I did and still do find spiritual kin among people whose call themselves Christian. I was honored to sit on the board of the Washington Association of Churches as a bridge builder, a non-theist who nonetheless believed in the mission statement they had drawn from the words of the prophet Micah: to do justice, love mercy, and walk humbly. Years later, I worked together with a broad coalition to create an “Interspiritual Day” during a week of events called Seeds of Compassion that brought the Dalai Lama and Desmond Tutu to Seattle for conversations with business leaders, educators, religious leaders and ordinary citizens.
To be clear, I have never, since that time on the cancer ward, ascribed to any sort of supernaturalism, no matter how soft and kind. I have never thought that What- the-Bleep-type mysticism was anything other than woo. But at some point I realized that my own version of secular spirituality wasn’t about beliefs. It was about who and how I served, and there were people who shared that center point across the spectrum of religious belief and disbelief.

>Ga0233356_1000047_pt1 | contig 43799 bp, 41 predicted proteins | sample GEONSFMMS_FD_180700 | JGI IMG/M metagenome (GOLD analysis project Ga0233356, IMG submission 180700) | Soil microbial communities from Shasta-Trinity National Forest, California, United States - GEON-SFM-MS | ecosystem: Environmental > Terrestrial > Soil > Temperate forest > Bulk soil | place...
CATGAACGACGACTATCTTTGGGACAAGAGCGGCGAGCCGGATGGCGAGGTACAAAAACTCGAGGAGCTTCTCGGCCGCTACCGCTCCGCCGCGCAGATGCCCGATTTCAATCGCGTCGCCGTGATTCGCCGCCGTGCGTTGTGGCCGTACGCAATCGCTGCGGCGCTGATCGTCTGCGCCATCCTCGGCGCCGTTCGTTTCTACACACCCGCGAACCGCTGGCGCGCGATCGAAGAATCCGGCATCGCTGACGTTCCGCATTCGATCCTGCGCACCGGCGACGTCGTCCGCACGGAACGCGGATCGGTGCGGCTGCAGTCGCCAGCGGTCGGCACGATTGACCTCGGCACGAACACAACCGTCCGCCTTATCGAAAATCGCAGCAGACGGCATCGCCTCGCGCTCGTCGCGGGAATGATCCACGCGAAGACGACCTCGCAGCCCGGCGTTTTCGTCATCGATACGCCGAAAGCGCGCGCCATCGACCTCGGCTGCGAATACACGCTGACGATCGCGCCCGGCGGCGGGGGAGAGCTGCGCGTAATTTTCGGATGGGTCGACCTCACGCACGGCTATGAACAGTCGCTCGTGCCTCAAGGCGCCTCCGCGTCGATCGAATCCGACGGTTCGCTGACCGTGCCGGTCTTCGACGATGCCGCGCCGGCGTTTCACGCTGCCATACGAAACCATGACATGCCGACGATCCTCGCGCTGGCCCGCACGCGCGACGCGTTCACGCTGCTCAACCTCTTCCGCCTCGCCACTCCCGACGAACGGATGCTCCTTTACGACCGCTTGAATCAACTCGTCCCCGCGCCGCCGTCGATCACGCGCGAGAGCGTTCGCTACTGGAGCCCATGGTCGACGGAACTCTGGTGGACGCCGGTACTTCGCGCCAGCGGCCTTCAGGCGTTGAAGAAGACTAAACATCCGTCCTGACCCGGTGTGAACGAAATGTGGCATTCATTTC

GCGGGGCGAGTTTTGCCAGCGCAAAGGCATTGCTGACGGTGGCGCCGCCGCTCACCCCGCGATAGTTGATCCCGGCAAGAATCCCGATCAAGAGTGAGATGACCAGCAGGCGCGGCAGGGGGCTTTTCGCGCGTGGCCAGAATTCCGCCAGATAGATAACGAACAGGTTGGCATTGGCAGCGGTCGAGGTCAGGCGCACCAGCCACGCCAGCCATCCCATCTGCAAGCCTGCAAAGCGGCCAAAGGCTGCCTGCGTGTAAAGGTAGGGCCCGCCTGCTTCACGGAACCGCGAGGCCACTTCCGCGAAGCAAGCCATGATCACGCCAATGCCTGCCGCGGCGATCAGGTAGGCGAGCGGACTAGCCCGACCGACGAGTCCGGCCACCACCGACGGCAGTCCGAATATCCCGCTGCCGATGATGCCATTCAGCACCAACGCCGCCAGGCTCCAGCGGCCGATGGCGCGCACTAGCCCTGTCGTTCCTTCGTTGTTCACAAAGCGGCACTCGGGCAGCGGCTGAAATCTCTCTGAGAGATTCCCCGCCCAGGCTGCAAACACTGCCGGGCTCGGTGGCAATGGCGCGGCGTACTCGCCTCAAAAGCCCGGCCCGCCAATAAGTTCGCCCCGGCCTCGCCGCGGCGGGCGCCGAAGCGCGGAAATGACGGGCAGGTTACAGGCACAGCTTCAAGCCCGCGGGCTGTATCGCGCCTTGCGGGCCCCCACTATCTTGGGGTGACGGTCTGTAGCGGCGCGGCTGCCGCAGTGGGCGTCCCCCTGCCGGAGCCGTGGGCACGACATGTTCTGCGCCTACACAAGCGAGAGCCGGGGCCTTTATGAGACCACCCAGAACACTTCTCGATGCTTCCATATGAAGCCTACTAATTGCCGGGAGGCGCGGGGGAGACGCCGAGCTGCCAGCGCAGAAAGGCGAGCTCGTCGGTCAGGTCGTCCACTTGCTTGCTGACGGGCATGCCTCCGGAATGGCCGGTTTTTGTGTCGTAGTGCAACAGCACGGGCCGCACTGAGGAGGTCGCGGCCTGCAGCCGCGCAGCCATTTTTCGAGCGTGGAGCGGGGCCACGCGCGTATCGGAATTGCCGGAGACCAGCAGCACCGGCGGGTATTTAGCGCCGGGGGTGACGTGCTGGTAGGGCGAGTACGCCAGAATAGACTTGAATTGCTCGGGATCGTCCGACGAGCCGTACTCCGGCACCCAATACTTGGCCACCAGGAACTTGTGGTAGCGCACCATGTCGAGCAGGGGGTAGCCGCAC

After the last vapors of my Evangelical faith evaporated into the cancer ward at Children’s Hospital, religion simply faded from my life. In my naïve narcissism, I assumed that since the Bible God had stopped making sense to me, everyone else was probably drifting in the same direction and I could just get on with the business of working and loving and making sweet babies.
I maintained that assumption until George W. Bush started using Bible belief to justify war. Not OK.